The royal commission is also working to a short timeline to investigate such a complex, opaque and powerful industry. It is tearing through institution after institution at lightning speed. It needs to slow down, extend the deadline and give more victims a voice to be heard.
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CNBC USA News: Thornburn 2 years 1 month ago #3869

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ANZ's John Dahlsen: Claw it back; 2 years 1 month ago #3870

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NewsNational

Ex-ANZ director's radical plan to fix Australia's banks
7:04am May 21, 2018
Pause
1:04
/
3:03

Fullscreen
John Dahlsen on Australia's banking culture

John Dahlsen on Australia's banking cultureNOW
John Dahlsen on Australia's banking culture
The Teller - Part Two
The Teller - Part Two
The Teller - Part One
The Teller - Part One
Holy Real Estate
Holy Real Estate
Sneak Peek: The world's most ancient turf war | Sunday on 60 Minutes
Sneak Peek: The world's most ancient turf war | Sunday on 60 Minutes
Sneak Peek: Australia's bad banks | Sunday on 60 Minutes
Sneak Peek: Australia's bad banks | Sunday on 60 Minutes
MH370: The Situation Room - Part five
MH370: The Situation Room - Part five
MH370: The Situation Room - Part three
MH370: The Situation Room - Part three
MH370: The Situation Room - Part two
MH370: The Situation Room - Part two
MH370: The Situation Room - Part one
MH370: The Situation Room - Part one
Sneak Peek: What happened to MH370?
Sneak Peek: What happened to MH370?
How Daryl Floyd has persevered in the search for his brother's body
How Daryl Floyd has persevered in the search for his brother's body
Driven to drink - Part two
Driven to drink - Part two
Driven to drink - Part one
Driven to drink - Part one
Sneak peek: Driven to drink | Sunday on 60 Minutes
Sneak peek: Driven to drink | Sunday on 60 Minutes
100 Million dollar baby - Part two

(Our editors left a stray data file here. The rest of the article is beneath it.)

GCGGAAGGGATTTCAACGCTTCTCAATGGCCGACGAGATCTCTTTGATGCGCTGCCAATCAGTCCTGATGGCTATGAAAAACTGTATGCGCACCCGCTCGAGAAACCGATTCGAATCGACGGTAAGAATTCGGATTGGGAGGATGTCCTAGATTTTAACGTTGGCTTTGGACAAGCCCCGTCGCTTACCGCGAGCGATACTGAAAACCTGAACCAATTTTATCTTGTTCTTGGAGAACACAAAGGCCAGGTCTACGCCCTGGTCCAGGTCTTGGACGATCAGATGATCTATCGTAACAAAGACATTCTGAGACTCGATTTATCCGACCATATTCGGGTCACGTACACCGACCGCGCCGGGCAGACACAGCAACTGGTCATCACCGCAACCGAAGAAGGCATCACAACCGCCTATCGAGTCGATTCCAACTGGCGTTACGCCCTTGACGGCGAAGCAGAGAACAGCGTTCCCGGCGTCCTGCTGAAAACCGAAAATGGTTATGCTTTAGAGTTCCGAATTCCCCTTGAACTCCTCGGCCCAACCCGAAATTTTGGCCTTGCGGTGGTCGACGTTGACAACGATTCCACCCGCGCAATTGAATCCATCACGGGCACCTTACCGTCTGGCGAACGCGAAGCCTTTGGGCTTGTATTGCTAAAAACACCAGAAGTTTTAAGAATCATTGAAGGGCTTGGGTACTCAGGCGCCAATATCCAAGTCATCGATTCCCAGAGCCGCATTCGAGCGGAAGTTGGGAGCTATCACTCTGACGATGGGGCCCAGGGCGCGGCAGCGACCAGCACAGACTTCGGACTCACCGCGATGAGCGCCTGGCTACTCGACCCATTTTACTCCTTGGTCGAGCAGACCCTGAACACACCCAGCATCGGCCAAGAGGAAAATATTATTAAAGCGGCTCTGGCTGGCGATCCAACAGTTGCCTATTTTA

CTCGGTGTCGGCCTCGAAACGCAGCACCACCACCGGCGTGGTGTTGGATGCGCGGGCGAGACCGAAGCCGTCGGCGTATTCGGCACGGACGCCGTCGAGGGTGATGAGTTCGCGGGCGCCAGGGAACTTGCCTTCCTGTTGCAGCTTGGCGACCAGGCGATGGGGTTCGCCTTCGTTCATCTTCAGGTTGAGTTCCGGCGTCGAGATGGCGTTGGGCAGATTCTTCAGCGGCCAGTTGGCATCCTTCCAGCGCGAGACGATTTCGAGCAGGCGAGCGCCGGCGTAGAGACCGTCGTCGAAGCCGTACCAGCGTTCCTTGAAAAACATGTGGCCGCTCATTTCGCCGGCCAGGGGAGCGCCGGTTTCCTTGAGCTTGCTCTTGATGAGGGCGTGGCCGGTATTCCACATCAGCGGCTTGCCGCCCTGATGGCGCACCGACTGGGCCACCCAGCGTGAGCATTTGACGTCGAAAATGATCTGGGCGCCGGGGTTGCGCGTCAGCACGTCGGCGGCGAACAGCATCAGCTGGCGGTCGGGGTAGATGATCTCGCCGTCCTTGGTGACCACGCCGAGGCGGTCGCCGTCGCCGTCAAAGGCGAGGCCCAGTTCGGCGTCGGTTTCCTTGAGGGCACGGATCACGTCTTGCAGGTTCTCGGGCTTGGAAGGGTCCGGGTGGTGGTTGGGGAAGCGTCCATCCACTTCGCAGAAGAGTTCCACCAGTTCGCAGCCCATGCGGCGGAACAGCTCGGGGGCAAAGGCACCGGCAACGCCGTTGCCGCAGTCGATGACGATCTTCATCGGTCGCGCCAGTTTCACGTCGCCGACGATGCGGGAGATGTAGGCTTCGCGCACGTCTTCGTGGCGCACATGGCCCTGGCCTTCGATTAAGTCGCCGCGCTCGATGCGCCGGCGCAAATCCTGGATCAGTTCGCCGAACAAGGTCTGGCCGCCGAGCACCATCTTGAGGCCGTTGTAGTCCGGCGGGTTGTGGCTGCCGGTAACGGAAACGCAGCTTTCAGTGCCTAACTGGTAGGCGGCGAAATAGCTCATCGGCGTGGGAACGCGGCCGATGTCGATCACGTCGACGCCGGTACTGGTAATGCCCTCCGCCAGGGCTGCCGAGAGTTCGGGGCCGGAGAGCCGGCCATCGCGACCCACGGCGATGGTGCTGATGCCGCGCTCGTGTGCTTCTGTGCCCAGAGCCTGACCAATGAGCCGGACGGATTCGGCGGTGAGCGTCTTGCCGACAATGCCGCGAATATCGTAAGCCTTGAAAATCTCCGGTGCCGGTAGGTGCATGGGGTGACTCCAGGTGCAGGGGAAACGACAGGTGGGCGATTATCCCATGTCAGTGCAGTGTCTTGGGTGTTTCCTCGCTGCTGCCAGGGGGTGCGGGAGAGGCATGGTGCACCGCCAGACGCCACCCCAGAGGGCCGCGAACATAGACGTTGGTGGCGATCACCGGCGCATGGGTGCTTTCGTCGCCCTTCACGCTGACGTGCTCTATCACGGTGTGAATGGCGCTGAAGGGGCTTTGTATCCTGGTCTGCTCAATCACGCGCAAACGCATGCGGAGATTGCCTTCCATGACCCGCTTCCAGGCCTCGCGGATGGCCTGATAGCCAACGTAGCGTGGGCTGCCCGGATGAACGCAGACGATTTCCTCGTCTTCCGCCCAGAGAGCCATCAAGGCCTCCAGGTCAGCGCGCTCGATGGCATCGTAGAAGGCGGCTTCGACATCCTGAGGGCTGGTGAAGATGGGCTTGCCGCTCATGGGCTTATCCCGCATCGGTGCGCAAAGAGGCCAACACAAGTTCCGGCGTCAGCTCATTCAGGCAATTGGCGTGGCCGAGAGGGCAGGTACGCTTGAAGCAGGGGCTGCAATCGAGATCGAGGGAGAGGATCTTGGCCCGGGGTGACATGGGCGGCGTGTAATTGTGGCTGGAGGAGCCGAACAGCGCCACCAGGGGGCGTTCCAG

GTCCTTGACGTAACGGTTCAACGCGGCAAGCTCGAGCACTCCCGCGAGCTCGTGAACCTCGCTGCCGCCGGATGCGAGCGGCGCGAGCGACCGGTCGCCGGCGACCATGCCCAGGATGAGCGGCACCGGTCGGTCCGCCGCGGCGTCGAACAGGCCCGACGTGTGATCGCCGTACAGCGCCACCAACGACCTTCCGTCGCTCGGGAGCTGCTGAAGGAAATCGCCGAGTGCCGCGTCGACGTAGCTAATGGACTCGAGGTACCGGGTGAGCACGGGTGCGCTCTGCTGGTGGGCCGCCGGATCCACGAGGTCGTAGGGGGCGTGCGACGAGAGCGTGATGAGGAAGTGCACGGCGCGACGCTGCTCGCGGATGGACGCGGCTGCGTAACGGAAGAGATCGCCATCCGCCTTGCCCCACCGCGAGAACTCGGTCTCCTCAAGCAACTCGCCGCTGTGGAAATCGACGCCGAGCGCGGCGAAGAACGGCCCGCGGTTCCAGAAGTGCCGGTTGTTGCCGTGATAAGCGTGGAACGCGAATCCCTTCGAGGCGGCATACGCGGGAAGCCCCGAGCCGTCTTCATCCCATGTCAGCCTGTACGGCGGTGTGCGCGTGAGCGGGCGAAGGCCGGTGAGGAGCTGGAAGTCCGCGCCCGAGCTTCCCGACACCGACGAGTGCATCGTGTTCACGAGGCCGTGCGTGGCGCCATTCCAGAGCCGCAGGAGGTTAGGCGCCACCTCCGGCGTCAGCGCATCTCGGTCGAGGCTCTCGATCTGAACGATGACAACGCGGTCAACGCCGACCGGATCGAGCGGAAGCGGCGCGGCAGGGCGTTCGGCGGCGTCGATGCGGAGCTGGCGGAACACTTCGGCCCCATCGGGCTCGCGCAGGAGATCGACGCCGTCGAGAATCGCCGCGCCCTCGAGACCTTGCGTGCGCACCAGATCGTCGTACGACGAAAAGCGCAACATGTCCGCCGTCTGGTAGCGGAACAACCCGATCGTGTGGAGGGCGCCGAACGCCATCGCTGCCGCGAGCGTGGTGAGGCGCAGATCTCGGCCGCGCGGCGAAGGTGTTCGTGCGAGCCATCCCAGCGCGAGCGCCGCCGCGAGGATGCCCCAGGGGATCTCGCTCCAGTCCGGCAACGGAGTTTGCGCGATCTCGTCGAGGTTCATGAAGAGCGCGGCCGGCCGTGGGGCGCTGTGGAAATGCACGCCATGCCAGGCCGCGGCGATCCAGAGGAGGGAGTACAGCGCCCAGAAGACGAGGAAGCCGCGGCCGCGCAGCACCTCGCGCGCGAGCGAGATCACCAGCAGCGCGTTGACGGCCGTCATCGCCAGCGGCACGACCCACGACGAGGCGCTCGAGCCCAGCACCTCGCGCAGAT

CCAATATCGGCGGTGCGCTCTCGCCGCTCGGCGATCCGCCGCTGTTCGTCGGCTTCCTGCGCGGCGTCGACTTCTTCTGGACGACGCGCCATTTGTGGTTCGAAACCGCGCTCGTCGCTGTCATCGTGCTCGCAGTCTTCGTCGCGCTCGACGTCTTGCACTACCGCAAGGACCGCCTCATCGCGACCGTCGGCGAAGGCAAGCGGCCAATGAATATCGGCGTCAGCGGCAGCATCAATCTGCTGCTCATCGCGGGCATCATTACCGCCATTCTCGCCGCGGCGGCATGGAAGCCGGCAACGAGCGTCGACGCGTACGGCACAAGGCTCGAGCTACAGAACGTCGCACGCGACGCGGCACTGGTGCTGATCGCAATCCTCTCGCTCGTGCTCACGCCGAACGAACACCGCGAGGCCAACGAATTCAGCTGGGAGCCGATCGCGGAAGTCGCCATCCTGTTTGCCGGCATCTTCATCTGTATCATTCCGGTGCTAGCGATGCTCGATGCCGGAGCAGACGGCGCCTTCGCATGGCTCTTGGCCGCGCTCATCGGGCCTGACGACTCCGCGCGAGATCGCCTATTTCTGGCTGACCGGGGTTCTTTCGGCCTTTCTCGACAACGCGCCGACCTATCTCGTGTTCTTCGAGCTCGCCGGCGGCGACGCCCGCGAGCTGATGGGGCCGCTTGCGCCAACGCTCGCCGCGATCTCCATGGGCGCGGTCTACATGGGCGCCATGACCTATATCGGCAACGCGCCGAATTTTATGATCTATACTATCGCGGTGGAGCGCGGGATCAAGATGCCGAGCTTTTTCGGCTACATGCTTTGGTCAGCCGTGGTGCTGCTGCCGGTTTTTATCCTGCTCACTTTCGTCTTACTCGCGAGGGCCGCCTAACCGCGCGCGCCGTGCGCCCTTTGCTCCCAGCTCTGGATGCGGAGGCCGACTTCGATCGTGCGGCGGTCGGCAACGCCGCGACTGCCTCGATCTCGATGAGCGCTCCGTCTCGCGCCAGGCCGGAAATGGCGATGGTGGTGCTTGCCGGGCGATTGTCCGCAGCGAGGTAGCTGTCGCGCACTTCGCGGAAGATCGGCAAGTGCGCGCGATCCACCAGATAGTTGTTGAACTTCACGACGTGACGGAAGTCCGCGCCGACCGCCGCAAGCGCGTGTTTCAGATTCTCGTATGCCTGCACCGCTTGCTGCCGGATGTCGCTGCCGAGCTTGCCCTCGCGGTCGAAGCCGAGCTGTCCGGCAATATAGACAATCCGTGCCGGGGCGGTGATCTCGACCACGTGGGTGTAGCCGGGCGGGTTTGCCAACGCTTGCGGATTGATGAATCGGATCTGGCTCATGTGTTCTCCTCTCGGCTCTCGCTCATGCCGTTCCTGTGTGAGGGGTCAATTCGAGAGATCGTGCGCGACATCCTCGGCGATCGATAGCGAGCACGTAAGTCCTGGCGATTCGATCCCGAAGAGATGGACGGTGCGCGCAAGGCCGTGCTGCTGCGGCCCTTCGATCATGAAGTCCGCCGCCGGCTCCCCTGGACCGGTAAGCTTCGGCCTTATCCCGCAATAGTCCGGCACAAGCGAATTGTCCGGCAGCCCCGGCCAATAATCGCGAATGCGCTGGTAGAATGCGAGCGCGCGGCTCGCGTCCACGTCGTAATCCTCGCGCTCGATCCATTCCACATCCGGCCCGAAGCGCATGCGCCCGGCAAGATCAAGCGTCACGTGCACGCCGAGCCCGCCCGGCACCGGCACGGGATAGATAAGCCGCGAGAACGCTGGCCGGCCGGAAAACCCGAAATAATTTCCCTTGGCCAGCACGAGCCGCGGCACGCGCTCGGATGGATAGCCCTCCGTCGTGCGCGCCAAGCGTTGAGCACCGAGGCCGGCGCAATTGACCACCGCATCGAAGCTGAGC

100 Million dollar baby - Part two
100 Million dollar baby - Part one
100 Million dollar baby - Part one
Pay up
Pay up
Striking a nerve - Part two
Striking a nerve - Part two
Striking a nerve - Part one
Striking a nerve - Part one

Written by former ANZ director John Dalshen.

There’s anger in the streets about what’s coming out of the Royal Commission into the banks.

And who could blame people for wanting to see heads roll, from the top.
A former director of ANZ has come up with a radical plan to help fix the banking problems in Australia. Picture: 60 Minutes
A former director of ANZ has come up with a radical plan to help fix the banking problems in Australia. Picture: 60 Minutes
Ex-ANZ director John Dalshen says the high flyers in the banks should give their bonuses back. Picture: 60 Minutes
Ex-ANZ director John Dalshen says the high flyers in the banks should give their bonuses back. Picture: 60 Minutes

I would prefer to see the senior figures of Australian banking give back the extravagant bonuses and the massive salaries. I’m convinced this will not only garner public support – it might also improve the share price.

The Teller: The toxic culture of the banking sector revealed

Those working in the frontline of banking, at a local branch, are feeling the heat from an angry public. But it’s not fair to blame them.

They’re operating in a system of sales targets and incentives designed by other people. And naturally those other people are further up the chain of command.
Liz Hayes and Mr Dalshen spoke about the problems with the banking sector that have been laid bare by the royal commission. Picture: 60 Minutes
Liz Hayes and Mr Dalshen spoke about the problems with the banking sector that have been laid bare by the royal commission. Picture: 60 Minutes
Related Articles

Life-long hush agreements reveal toxic culture in banking sector
AMP directors quit amid banking royal commission findings
Commonwealth Bank admits to losing almost 20 million bank account records

There are many things that need to happen to restore trust in Australia’s banks. A good start would be for boards and senior executive staff to take a meaningful cut in take-home pay.

Some of the packages paid to CEOs and others at the top of the tree are mind-boggling. And as the banking Royal Commission has heard, a terrible culture of greed, deceit and pressure has taken hold.